By JUDITH BEAUDESSON

Ahhhh New Zealand. The land of the long white cloud that most young people around the world dream about. With its volcanoes, amazing landscapes and culture, and millions of sheep.
Who wouldn’t want to live here? Are you thinking of getting a visa to experience this journey to the other side of the world? Let me run you through a couple of things you need to know first!

A little bit of personal background:

I moved to New Zealand in December 2016 for a fresh start with my parents, Marcel and Lily, and my little half sister, Marie. My parents wanted a better future for us and to give us more opportunities such as being able to speak English fluently and discovering the famous land of the Lord of the Rings.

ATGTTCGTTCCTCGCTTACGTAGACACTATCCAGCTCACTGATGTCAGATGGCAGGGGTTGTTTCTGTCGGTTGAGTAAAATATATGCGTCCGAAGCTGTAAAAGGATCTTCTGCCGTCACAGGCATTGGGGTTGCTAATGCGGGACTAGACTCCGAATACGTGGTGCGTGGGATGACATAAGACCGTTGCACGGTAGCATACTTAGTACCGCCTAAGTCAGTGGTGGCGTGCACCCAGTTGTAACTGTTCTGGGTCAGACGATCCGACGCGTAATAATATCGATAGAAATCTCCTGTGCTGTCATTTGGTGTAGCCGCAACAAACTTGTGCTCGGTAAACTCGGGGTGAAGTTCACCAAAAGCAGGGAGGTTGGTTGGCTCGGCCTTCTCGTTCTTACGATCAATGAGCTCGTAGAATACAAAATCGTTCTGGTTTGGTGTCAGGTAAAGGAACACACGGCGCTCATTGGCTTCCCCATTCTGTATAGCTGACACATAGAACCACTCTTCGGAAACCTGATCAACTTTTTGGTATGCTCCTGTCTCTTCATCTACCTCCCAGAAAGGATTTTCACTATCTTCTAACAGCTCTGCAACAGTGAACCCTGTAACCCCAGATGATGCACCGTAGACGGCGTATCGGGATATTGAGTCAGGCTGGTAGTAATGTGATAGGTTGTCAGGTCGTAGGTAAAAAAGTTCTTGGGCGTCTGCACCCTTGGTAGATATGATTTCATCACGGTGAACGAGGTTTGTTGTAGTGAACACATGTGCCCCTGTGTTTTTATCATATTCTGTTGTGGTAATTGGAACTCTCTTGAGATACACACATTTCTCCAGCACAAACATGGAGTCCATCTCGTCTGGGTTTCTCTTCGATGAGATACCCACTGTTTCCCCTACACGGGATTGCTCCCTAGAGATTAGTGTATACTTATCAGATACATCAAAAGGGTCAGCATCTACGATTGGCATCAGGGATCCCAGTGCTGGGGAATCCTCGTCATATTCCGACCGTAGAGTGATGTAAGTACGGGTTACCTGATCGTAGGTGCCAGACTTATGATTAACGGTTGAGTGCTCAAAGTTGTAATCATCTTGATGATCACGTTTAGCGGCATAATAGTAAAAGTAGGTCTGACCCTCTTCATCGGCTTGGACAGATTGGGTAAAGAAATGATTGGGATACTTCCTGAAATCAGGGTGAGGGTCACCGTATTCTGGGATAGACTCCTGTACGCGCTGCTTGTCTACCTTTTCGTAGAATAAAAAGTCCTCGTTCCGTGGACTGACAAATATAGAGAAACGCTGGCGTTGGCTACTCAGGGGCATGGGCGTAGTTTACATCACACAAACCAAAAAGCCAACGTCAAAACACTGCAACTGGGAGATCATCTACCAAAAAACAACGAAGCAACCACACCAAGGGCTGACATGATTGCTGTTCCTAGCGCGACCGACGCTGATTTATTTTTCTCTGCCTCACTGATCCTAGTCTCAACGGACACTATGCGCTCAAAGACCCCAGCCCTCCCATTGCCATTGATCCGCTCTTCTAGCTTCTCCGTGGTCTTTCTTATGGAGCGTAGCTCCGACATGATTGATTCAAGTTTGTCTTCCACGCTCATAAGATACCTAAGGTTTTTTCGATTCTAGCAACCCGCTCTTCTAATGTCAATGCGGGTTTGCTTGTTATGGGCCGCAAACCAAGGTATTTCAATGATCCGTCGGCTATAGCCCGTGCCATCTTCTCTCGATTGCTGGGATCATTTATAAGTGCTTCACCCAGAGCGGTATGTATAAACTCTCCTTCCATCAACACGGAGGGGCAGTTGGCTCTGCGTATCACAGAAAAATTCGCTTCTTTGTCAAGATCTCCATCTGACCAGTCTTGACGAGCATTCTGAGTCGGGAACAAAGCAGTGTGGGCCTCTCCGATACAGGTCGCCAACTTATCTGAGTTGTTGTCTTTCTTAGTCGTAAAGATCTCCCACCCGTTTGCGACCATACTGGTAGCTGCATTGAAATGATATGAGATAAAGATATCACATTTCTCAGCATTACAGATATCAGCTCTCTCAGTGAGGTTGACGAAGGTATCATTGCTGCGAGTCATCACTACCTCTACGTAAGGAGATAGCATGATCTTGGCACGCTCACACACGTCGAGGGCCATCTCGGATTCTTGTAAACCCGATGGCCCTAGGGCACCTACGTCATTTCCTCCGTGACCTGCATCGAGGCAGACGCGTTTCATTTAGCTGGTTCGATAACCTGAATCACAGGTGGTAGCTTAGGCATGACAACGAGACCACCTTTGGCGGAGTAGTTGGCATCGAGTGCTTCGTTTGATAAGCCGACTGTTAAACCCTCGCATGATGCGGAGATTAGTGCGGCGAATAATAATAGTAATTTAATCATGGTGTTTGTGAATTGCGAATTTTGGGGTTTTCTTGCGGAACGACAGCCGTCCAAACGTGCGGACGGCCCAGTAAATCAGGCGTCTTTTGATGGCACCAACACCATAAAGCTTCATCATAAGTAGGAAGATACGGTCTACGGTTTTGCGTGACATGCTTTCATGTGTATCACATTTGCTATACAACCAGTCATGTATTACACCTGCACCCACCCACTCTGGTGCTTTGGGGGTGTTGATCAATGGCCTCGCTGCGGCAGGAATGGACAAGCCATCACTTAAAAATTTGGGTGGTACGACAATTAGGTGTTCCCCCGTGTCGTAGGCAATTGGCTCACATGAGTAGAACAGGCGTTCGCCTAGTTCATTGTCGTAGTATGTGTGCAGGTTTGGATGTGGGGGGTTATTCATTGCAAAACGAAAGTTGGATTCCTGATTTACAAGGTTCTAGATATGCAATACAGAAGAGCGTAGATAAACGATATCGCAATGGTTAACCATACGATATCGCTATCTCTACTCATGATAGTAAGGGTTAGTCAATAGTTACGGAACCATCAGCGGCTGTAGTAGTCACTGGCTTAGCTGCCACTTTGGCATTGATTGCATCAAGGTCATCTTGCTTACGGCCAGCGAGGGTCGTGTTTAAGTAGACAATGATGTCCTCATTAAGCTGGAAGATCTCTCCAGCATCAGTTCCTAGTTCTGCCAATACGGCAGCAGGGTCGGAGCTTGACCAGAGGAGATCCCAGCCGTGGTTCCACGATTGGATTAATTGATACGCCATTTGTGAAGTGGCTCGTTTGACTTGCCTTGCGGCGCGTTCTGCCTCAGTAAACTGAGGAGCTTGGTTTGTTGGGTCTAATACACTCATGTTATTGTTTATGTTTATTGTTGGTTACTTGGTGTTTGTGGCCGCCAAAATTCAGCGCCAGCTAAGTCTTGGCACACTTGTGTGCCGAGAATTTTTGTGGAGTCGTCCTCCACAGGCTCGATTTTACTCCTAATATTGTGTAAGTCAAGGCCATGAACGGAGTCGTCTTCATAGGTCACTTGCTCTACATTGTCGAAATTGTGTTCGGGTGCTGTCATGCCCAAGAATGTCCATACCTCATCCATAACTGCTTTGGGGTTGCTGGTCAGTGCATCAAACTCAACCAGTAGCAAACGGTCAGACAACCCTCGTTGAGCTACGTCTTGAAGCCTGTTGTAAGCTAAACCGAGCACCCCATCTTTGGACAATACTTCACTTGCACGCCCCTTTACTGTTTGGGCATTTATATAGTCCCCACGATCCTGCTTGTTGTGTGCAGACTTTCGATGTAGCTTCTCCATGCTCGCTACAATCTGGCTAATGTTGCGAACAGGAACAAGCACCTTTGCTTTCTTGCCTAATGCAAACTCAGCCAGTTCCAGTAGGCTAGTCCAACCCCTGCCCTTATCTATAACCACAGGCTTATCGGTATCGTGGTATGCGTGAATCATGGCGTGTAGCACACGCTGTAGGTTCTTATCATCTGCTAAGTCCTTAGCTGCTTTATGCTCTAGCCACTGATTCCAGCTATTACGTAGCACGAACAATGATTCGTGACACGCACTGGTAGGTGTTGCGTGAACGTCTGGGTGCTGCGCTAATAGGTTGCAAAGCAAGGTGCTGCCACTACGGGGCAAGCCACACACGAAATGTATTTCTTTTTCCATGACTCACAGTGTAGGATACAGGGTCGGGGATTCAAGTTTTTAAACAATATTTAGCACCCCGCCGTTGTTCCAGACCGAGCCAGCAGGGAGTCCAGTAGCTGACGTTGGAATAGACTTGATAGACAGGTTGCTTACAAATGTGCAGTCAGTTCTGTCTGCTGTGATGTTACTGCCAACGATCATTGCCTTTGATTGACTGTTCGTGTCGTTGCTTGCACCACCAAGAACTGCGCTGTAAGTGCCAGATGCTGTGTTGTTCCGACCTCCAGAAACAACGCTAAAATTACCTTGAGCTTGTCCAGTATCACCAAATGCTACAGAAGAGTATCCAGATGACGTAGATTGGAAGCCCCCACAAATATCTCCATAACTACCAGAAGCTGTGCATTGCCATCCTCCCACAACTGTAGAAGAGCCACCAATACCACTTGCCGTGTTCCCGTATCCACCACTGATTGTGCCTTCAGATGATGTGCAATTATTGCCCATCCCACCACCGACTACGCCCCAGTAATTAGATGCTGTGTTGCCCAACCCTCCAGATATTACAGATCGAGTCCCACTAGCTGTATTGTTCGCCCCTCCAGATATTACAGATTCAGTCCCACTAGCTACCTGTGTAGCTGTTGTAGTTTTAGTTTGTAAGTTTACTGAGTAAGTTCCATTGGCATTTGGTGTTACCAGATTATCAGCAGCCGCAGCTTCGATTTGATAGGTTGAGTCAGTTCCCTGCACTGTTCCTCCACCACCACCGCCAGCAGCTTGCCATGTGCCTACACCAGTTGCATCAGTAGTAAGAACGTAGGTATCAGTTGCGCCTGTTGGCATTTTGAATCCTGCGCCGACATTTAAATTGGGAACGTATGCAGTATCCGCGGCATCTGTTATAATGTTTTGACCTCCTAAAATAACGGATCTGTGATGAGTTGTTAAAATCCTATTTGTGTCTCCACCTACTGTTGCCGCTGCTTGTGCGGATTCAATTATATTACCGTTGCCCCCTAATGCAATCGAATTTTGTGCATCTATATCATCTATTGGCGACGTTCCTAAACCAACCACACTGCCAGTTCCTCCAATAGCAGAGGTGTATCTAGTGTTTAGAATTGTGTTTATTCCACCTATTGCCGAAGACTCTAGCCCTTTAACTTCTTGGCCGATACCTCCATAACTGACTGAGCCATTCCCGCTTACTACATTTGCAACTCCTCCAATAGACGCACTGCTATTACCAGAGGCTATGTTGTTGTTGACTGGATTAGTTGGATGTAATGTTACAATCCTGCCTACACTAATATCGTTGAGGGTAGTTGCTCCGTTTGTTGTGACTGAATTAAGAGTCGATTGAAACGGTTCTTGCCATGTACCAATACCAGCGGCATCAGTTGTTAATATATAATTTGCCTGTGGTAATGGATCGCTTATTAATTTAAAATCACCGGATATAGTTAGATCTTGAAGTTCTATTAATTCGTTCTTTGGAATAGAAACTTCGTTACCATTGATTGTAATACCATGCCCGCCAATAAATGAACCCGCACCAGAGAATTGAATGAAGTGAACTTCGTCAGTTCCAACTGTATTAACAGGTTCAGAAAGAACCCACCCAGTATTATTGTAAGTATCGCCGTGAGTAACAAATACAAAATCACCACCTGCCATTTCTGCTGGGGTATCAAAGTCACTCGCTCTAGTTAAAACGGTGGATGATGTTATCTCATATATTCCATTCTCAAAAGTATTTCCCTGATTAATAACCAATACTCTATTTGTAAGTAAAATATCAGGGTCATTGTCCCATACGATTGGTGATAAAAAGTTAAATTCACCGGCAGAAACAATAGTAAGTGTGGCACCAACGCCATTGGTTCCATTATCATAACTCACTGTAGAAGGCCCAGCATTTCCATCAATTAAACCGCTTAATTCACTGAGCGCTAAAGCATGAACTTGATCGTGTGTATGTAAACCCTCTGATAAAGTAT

Obviously, there were other reasons such as the fact that there was only one university in Reunion Island with not a lot of study options, the education system was lacking in certain areas and there were also major economic factors such as 30% of unemployment.

Also knowing that New Zealand was known as being the 4th safest country in the world, with all the terrorist attacks happening in the French territory, my parents were even more confident about their decision.

I got my student visa pretty easily and we left Reunion Island being pretty confident about this big move. But once we did, we realised that immigrating to New Zealand wasn’t as easy and wonderful as we thought it would be.

Getting your residency:

Residency could be approved after three years with my parents’ work visa. But … let’s just say it didn’t go that smoothly. Our residency application didn’t get approved. We were going to get kicked out of the country unless my mum came up with a new ‘business’ or ‘study’ plan. Thankfully, she did. Phewwww we got to stay!